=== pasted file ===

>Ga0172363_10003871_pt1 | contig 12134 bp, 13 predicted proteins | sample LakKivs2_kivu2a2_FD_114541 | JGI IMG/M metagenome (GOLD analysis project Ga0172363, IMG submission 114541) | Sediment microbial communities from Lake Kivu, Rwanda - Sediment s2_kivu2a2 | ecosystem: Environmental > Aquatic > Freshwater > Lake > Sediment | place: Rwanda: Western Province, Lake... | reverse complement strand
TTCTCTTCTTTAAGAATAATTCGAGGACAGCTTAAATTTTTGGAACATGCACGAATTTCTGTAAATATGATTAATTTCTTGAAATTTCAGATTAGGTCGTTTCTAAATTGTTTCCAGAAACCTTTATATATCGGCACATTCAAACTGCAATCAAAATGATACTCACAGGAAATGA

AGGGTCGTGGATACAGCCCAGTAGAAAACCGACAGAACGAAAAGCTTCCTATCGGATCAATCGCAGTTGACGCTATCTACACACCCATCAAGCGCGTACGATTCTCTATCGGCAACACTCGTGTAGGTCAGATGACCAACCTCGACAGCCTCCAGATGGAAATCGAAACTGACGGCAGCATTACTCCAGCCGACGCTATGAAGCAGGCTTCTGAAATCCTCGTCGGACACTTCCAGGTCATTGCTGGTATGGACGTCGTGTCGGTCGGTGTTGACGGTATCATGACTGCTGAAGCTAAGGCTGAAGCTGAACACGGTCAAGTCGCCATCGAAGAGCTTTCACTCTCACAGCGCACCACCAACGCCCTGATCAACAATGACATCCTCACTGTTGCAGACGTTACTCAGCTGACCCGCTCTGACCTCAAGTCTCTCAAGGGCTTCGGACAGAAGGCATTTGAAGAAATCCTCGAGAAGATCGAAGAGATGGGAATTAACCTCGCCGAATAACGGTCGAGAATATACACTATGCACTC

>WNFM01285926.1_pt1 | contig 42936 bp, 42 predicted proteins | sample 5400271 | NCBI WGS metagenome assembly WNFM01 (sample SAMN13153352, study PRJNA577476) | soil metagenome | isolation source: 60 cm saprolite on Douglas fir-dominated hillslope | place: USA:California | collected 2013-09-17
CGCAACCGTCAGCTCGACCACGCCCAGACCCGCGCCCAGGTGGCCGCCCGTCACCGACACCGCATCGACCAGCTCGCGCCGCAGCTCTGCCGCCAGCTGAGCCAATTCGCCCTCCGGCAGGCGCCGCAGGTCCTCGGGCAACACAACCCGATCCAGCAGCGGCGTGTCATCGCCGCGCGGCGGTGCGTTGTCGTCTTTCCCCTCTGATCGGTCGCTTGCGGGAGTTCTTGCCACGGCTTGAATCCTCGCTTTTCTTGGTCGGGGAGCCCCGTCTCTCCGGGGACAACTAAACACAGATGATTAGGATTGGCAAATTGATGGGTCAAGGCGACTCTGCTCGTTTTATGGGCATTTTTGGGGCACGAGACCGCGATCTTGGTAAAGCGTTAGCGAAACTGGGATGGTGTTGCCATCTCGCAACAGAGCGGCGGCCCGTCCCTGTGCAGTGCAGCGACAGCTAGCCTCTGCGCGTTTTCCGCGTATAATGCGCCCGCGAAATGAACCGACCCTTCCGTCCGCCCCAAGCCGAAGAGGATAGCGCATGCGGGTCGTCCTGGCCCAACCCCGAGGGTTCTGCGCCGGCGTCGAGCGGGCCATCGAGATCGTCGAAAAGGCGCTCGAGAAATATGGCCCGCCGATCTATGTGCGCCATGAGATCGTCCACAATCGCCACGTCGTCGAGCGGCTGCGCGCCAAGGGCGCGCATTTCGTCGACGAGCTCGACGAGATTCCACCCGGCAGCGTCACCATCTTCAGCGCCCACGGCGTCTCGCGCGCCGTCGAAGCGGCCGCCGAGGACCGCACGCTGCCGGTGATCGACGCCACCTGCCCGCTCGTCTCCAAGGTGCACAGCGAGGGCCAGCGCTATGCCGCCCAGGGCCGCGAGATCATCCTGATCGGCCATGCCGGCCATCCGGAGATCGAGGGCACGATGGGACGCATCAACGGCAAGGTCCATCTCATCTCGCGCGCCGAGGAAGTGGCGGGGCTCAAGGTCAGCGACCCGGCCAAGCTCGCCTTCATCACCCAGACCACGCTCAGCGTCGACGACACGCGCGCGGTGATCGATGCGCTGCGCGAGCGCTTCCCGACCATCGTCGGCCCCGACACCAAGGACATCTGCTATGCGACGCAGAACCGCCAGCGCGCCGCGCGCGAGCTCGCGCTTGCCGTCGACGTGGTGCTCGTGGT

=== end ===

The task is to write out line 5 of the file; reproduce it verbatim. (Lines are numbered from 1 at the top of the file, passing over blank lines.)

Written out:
CGCAACCGTCAGCTCGACCACGCCCAGACCCGCGCCCAGGTGGCCGCCCGTCACCGACACCGCATCGACCAGCTCGCGCCGCAGCTCTGCCGCCAGCTGAGCCAATTCGCCCTCCGGCAGGCGCCGCAGGTCCTCGGGCAACACAACCCGATCCAGCAGCGGCGTGTCATCGCCGCGCGGCGGTGCGTTGTCGTCTTTCCCCTCTGATCGGTCGCTTGCGGGAGTTCTTGCCACGGCTTGAATCCTCGCTTTTCTTGGTCGGGGAGCCCCGTCTCTCCGGGGACAACTAAACACAGATGATTAGGATTGGCAAATTGATGGGTCAAGGCGACTCTGCTCGTTTTATGGGCATTTTTGGGGCACGAGACCGCGATCTTGGTAAAGCGTTAGCGAAACTGGGATGGTGTTGCCATCTCGCAACAGAGCGGCGGCCCGTCCCTGTGCAGTGCAGCGACAGCTAGCCTCTGCGCGTTTTCCGCGTATAATGCGCCCGCGAAATGAACCGACCCTTCCGTCCGCCCCAAGCCGAAGAGGATAGCGCATGCGGGTCGTCCTGGCCCAACCCCGAGGGTTCTGCGCCGGCGTCGAGCGGGCCATCGAGATCGTCGAAAAGGCGCTCGAGAAATATGGCCCGCCGATCTATGTGCGCCATGAGATCGTCCACAATCGCCACGTCGTCGAGCGGCTGCGCGCCAAGGGCGCGCATTTCGTCGACGAGCTCGACGAGATTCCACCCGGCAGCGTCACCATCTTCAGCGCCCACGGCGTCTCGCGCGCCGTCGAAGCGGCCGCCGAGGACCGCACGCTGCCGGTGATCGACGCCACCTGCCCGCTCGTCTCCAAGGTGCACAGCGAGGGCCAGCGCTATGCCGCCCAGGGCCGCGAGATCATCCTGATCGGCCATGCCGGCCATCCGGAGATCGAGGGCACGATGGGACGCATCAACGGCAAGGTCCATCTCATCTCGCGCGCCGAGGAAGTGGCGGGGCTCAAGGTCAGCGACCCGGCCAAGCTCGCCTTCATCACCCAGACCACGCTCAGCGTCGACGACACGCGCGCGGTGATCGATGCGCTGCGCGAGCGCTTCCCGACCATCGTCGGCCCCGACACCAAGGACATCTGCTATGCGACGCAGAACCGCCAGCGCGCCGCGCGCGAGCTCGCGCTTGCCGTCGACGTGGTGCTCGTGGT